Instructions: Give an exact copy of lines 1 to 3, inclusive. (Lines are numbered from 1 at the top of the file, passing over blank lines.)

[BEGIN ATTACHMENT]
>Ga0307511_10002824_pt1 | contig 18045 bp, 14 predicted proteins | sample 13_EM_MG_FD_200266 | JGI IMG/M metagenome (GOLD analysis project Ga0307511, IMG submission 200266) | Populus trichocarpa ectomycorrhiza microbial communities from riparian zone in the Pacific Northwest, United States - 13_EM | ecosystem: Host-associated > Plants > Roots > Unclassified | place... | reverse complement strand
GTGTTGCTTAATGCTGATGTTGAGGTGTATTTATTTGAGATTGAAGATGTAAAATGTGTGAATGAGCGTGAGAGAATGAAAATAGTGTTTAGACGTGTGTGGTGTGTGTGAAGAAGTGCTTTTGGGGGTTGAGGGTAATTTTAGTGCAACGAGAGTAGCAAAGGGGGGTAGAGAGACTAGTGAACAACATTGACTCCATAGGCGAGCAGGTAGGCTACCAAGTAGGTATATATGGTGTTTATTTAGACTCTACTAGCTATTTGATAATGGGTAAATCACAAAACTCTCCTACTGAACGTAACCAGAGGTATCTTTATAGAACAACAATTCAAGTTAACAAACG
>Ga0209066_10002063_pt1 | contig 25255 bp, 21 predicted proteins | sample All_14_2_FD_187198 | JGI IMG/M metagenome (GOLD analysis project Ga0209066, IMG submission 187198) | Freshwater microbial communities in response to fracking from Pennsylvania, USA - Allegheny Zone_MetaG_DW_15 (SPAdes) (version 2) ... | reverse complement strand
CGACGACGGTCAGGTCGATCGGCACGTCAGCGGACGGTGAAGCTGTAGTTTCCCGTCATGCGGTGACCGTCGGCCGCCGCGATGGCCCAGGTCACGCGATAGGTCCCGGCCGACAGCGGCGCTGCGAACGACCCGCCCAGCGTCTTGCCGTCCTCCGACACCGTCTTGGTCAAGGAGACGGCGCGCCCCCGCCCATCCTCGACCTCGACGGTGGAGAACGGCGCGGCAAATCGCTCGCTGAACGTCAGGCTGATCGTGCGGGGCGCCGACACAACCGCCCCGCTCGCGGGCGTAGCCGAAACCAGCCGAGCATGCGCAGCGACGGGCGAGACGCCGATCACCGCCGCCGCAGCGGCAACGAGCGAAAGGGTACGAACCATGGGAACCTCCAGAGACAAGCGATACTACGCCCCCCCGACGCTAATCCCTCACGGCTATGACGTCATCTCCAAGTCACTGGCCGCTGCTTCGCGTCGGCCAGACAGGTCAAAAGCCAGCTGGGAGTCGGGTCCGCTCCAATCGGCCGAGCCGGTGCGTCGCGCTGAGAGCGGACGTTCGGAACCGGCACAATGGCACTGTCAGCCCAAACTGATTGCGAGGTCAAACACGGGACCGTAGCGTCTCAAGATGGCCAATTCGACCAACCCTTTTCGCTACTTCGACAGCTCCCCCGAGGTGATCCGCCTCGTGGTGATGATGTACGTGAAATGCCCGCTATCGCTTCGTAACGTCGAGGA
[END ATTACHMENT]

>Ga0307511_10002824_pt1 | contig 18045 bp, 14 predicted proteins | sample 13_EM_MG_FD_200266 | JGI IMG/M metagenome (GOLD analysis project Ga0307511, IMG submission 200266) | Populus trichocarpa ectomycorrhiza microbial communities from riparian zone in the Pacific Northwest, United States - 13_EM | ecosystem: Host-associated > Plants > Roots > Unclassified | place... | reverse complement strand
GTGTTGCTTAATGCTGATGTTGAGGTGTATTTATTTGAGATTGAAGATGTAAAATGTGTGAATGAGCGTGAGAGAATGAAAATAGTGTTTAGACGTGTGTGGTGTGTGTGAAGAAGTGCTTTTGGGGGTTGAGGGTAATTTTAGTGCAACGAGAGTAGCAAAGGGGGGTAGAGAGACTAGTGAACAACATTGACTCCATAGGCGAGCAGGTAGGCTACCAAGTAGGTATATATGGTGTTTATTTAGACTCTACTAGCTATTTGATAATGGGTAAATCACAAAACTCTCCTACTGAACGTAACCAGAGGTATCTTTATAGAACAACAATTCAAGTTAACAAACG
>Ga0209066_10002063_pt1 | contig 25255 bp, 21 predicted proteins | sample All_14_2_FD_187198 | JGI IMG/M metagenome (GOLD analysis project Ga0209066, IMG submission 187198) | Freshwater microbial communities in response to fracking from Pennsylvania, USA - Allegheny Zone_MetaG_DW_15 (SPAdes) (version 2) ... | reverse complement strand